Guest blog post from Dr. Rosalind Dorlen, a clinical psychologist in New Jersey
The subject of money in marriage is always a psychologically hot topic, and it’s even more of an issue during tough economic times.
When one partner loses a job, stress can skyrocket and have severe effects on marriage and relationships—not just a couple’s finances. In my practice I see many couples who are dealing with the job loss of a partner and the psychological effects can be cataclysmic, particularly when one of the partners becomes acutely anxious and is unable to manage feelings of fear, rage and helplessness.
What seems to be adding even more stress to marriage in this economy is unemployment is often more than six months and thus becomes a chronic issue rather than acute and short-lived. This ultimately affects the whole family since stress “filters down” to the children.
The loss of a job can create feelings of worthlessness, loss of power, self-esteem and identity. Gender issues have an impact as well since men have been harder hit with job losses and often women are the only ones bringing home the bacon. This can be tough on a male, particularly if his source of identity rests on being the economic driver of the family, which is often the case.
So what can a couple do to keep their relationship on an even keel during this crisis?
- Acknowledge the loss. There is grief when a job is lost. It can be helpful in a marriage to be able to talk about the consequences of this loss.
- Consult experts to find out the best ways to manage your existing finances.
- Focus on communication. It is normal to have fears, uncertainties and anger over a job loss. You need to be able to talk about these feelings without blaming each other. It helps if you can try to put yourself in the other person’s shoes and appreciate his or her feelings. Encouraging and supporting your partner will go a long way toward improving communication and sensitivity in your relationship.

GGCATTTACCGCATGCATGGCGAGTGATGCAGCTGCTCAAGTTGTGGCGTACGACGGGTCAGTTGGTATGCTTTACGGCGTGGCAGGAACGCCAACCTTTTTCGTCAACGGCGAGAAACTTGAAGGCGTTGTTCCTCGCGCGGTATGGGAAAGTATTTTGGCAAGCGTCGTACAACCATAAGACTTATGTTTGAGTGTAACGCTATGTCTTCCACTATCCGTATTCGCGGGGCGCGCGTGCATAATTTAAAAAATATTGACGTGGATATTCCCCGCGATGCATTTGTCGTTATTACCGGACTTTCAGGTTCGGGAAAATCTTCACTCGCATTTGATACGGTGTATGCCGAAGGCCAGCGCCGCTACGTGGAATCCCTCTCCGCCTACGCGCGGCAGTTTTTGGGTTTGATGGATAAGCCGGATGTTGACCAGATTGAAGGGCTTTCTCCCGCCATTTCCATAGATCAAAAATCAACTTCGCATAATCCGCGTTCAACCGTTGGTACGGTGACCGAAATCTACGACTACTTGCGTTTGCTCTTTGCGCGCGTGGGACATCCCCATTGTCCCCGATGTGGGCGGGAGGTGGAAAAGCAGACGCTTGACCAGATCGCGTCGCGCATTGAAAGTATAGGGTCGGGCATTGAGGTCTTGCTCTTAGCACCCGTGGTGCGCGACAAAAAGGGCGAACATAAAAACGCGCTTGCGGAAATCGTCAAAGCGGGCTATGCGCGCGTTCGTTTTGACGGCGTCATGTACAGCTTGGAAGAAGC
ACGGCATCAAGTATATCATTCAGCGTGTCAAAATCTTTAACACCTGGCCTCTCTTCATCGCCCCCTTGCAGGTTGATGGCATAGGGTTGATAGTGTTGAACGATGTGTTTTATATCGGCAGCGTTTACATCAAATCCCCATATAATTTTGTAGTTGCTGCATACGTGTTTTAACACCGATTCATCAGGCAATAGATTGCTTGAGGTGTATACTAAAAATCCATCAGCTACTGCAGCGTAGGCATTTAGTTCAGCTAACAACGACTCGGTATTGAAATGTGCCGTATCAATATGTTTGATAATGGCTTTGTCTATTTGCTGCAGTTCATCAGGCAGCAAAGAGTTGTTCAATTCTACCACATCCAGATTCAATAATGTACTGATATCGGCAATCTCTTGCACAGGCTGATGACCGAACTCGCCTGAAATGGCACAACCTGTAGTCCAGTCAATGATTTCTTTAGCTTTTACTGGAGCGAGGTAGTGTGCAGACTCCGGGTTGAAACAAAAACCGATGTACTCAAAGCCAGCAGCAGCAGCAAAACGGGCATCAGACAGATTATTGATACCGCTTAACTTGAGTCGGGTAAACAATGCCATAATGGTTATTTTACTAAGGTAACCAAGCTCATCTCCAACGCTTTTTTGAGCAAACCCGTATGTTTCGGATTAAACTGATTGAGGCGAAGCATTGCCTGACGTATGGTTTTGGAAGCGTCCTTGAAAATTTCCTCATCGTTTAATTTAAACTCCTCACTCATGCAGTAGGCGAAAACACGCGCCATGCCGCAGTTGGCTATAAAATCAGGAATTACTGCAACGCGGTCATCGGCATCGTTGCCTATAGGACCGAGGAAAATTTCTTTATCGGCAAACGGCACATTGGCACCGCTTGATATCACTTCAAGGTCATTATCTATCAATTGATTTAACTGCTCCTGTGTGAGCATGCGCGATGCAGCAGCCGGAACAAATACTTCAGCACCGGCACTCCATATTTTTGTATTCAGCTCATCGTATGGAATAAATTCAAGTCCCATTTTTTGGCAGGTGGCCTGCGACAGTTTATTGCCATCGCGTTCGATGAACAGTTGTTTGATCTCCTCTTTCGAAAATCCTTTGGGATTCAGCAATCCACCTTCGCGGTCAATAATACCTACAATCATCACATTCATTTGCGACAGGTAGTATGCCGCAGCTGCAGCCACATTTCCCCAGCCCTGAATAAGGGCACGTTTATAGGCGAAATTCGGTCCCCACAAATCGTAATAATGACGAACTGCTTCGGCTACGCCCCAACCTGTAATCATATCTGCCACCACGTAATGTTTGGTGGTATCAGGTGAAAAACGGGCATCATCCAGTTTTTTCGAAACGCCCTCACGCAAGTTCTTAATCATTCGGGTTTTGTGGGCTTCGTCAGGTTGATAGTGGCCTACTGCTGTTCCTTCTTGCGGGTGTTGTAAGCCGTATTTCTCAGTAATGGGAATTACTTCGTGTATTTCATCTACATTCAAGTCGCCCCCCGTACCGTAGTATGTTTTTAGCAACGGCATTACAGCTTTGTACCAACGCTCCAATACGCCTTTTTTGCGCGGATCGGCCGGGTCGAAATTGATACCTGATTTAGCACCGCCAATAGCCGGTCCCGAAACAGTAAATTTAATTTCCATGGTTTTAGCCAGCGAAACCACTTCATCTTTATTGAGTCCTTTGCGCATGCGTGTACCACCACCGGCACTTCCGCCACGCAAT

- Understand the powerful effect of stress on the body and take good care of yourself. Schedule time with friends, get rest, eat well and try to get exercise. You don’t need fancy gyms to get exercise. If you are able, just get outside and walk.
- Networking is important not just for finding a new job, but for retaining social interactions and feelings of normalcy.
- Strengthen your family relationships by spending fun time with each other. Spending couple and family time doesn’t have to be expensive or elaborate. Try to find ways to stay close to family and friends.
- Cultivate an attitude of gratitude. It’s good for your mood, your spirituality and your relationship. Try to focus on appreciating what you have and the many joys and pleasures in life.
- Don’t lose hope. If you find that you can’t seem to move forward with your attitude, or if you are continue to be depressed and overly anxious, consider talking to a psychologist or other licensed mental health professional.
Remember, that sometimes going through a crisis like job loss can actually strengthen your relationship. Many couples I have seen report that their marriages improved through mutual support, understanding and demonstrating resilience during the hard times.
Rosalind Dorlen, PsyD, is a clinical psychologist in Summit, N.J. Among her interests and services are therapy for individuals and couples for many issues, including stress related to finances and money.
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